A 78-year-old man was at a medical center in California when his doctor, who appeared on screen, told him he had just a few days to live. The jaw-dropping event was an example of how, while technology has the potential to revolutionize the healthcare industry, we should never lose sight of the human factor that’s essential for technology to thrive.
Human-focused products and innovations cater to how and why a person might use them. They make processes seamless and intuitive and trigger a positive emotional response. In no area is this more critical than health care.
While an AI robot like IBM’s Watson can run a list of patient symptoms and ailments through an infinite database of research studies and medical journals to discover a potential diagnosis or possible treatment faster than any team of human doctors, it was not built to deliver the news to the patient.
In this case, while the doctor found a way to “be there” for his patient when he physically couldn’t be present, he neglected to take into account the human aspect of his job that technology can’t replicate – compassion. A friend of the family told BBC News that the situation was an “atrocity of how care and technology are colliding.”
The doctor might have had good intentions. Technology like robots can have a place in healthcare, assisting medical professionals and administration staff by scanning symptoms and vitals, searching for experimental treatments to save time, scheduling appointments, and providing useful information to patients.
Robots like the Samsung Bot Care help people keep track of their vitals at home, remind them to take pills, and log historical data from which medical professionals can review and draw conclusions from, if necessary.
In the California medical center, robots were intended to facilitate remote consultations via video tele-visits – useful for follow-ups to discuss results of a non-critical issue or to hear how a patient is responding to new medication. But delivering life-altering news? Probably not the best idea.
Health tech to improve patient care, quality of life
Human-focused healthcare technologies come in a variety of forms. Smart scales, blood pressure monitors and fitness trackers that keep track of resting and peak heart rate, sleep patterns and other vital stats provide helpful historical data and encourage patients to take a more proactive role in their own health and wellness. Medical professionals might detect anomalies or red flags, while patients can contact health care providers if something’s amiss.
Electronic health records (EHRs) are widely used to help streamline business processes, such as booking appointments, pulling up historical patient files, and collaborating with specialists to get a full patient history.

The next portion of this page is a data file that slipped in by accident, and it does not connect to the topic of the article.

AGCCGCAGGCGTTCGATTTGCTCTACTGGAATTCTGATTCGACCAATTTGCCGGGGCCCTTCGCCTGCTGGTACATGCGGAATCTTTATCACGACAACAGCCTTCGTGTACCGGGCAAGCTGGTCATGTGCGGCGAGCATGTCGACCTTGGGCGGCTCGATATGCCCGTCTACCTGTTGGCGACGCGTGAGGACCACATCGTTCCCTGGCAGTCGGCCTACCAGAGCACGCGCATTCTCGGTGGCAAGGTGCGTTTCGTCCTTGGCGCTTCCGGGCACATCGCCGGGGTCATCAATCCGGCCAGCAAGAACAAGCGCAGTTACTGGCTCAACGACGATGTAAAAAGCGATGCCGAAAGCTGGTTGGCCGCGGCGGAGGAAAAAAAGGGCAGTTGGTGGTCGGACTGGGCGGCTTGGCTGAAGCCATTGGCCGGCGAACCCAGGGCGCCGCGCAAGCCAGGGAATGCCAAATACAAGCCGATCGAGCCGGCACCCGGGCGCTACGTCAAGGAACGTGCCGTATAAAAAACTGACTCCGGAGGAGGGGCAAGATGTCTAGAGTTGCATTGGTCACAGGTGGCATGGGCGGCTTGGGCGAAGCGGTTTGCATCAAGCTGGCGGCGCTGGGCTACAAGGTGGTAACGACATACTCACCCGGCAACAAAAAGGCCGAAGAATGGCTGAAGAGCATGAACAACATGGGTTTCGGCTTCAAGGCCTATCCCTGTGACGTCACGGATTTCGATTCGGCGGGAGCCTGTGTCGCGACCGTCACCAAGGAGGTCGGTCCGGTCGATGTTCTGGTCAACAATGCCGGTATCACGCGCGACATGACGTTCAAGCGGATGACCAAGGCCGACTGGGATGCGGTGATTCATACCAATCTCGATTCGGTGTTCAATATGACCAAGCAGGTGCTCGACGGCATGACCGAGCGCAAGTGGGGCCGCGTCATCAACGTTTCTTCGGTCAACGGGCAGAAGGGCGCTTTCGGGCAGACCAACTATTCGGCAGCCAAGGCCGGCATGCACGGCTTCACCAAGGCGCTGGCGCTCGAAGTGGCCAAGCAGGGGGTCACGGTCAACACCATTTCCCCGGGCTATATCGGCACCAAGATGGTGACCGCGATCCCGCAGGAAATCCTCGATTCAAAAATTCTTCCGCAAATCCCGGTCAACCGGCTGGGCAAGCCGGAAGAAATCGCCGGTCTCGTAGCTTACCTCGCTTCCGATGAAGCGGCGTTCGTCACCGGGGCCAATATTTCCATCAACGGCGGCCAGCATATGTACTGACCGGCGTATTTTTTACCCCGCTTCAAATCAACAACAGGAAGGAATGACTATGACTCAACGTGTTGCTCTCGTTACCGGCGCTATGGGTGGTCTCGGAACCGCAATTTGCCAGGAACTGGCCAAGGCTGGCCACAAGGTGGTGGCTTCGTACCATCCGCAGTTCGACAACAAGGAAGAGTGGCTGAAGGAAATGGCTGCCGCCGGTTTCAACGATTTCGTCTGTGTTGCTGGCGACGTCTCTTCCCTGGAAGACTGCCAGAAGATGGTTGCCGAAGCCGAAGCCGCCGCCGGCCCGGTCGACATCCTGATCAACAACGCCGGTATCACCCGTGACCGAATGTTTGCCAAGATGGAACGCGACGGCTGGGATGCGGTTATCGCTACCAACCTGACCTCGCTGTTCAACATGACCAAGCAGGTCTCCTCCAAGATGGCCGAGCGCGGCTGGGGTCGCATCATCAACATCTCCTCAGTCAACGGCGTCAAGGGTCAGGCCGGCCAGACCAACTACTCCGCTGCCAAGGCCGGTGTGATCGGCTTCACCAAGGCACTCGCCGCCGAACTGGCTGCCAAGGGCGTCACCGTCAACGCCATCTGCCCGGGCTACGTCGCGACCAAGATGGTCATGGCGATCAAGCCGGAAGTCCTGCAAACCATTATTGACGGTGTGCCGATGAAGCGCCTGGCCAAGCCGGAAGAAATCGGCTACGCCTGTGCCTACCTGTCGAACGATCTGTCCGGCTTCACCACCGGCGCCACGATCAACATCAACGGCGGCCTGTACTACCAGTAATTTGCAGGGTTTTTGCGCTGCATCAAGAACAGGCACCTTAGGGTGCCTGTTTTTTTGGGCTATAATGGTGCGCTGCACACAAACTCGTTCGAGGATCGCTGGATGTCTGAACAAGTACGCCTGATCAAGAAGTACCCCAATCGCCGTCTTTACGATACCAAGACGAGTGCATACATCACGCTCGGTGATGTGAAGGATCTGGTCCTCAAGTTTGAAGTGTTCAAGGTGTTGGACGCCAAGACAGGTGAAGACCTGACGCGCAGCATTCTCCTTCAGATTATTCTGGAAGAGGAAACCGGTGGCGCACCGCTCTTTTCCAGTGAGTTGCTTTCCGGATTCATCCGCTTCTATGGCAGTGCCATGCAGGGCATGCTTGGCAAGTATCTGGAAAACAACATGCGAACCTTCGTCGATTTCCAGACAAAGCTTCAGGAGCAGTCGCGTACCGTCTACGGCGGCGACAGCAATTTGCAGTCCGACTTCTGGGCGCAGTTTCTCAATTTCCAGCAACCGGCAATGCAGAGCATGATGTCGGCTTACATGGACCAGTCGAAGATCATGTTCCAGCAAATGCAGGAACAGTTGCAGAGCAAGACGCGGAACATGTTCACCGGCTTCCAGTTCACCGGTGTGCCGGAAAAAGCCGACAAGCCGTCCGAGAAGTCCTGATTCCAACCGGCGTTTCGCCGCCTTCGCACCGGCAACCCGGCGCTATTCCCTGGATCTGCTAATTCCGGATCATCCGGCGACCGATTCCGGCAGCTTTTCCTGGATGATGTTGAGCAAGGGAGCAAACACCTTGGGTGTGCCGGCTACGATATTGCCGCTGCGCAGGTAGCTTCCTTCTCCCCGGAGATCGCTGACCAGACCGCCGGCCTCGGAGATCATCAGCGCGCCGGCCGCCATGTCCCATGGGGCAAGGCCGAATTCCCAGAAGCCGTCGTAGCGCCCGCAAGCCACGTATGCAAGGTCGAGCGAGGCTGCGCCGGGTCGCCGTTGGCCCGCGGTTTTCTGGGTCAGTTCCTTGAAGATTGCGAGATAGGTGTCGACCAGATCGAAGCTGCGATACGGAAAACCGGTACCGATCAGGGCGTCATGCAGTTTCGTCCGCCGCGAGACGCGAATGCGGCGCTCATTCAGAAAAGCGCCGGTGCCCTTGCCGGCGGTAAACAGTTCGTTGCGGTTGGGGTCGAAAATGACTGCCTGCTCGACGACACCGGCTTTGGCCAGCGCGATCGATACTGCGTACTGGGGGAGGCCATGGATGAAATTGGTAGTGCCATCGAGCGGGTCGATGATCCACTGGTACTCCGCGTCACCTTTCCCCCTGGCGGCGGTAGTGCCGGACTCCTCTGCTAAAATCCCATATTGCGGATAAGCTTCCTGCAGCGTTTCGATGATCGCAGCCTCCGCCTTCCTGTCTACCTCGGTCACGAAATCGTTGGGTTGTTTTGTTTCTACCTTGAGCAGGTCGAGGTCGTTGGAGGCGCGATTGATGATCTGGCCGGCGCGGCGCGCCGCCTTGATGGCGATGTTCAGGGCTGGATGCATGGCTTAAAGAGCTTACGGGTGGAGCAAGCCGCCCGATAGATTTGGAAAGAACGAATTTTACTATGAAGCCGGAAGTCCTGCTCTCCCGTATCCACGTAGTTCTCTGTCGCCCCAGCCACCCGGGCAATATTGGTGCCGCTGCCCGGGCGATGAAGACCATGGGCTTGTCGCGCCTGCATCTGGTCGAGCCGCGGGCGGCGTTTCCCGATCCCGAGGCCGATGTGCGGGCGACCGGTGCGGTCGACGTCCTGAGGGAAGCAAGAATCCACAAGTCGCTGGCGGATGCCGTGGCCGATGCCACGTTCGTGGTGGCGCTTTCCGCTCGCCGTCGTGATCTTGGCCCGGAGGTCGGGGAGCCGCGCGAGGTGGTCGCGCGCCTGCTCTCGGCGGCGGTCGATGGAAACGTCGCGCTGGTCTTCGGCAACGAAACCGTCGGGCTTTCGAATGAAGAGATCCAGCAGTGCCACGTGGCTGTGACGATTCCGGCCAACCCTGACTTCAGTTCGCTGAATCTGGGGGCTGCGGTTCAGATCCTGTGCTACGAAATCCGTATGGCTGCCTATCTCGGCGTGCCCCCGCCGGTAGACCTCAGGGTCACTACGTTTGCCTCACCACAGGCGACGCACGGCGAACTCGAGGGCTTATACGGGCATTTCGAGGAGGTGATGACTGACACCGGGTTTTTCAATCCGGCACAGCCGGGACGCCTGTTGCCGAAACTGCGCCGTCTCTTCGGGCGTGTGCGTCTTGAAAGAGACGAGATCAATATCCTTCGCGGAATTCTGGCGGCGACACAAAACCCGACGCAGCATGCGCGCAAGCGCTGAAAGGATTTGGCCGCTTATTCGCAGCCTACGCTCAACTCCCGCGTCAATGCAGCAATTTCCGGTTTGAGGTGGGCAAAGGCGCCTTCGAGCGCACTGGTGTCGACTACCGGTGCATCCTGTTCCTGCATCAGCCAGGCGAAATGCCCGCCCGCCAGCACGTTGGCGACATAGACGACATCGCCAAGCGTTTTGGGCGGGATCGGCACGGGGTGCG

Virtual Reality headsets can be used for medical student training, providing a realistic view of internal organs and surgery simulations. Patients can benefit from VR, too, enjoying an immersive escape from reality while confined to a hospital bed, or a welcome distraction to help manage pain.
Uber Health provides rides for patients, particularly the elderly, who can’t make it to appointments because of lack of transportation, while UberWAV includes a fleet of wheelchair-accessible vans for patients with disabilities who require them. They can be ordered on the same day, or up to 30 days in advance, and the service uses text messaging so even those without smartphones can partake.
Telus Home Health Monitoring (HHM) gives virtual care teams access to real-time biometrics of patients with chronic conditions so they can intervene if a health issue arises, augmenting in-person care with remote services.
Improving the quality of life and providing greater autonomy for patients poses additional opportunities for human-focused tech in healthcare. Elan Home Systems created an automated home for a quadriplegic, including a touchscreen laptop and tongue-driven mouse and/or voice capabilities so he can control things like lights, the television and bed repositioning once their personal health worker has left for the day.
The opportunities for digital health tech are endless. But it’s essential to focus on a human-centric approach that augments and improves patient experiences, not makes them impersonal and devoid of empathy at the expense of convenience. It’s OK to use a robot to touch in with a patient, confirm appointments, and run through symptoms. But when it comes to literal life or death situations, the technology part loses its value when the human part of forgotten.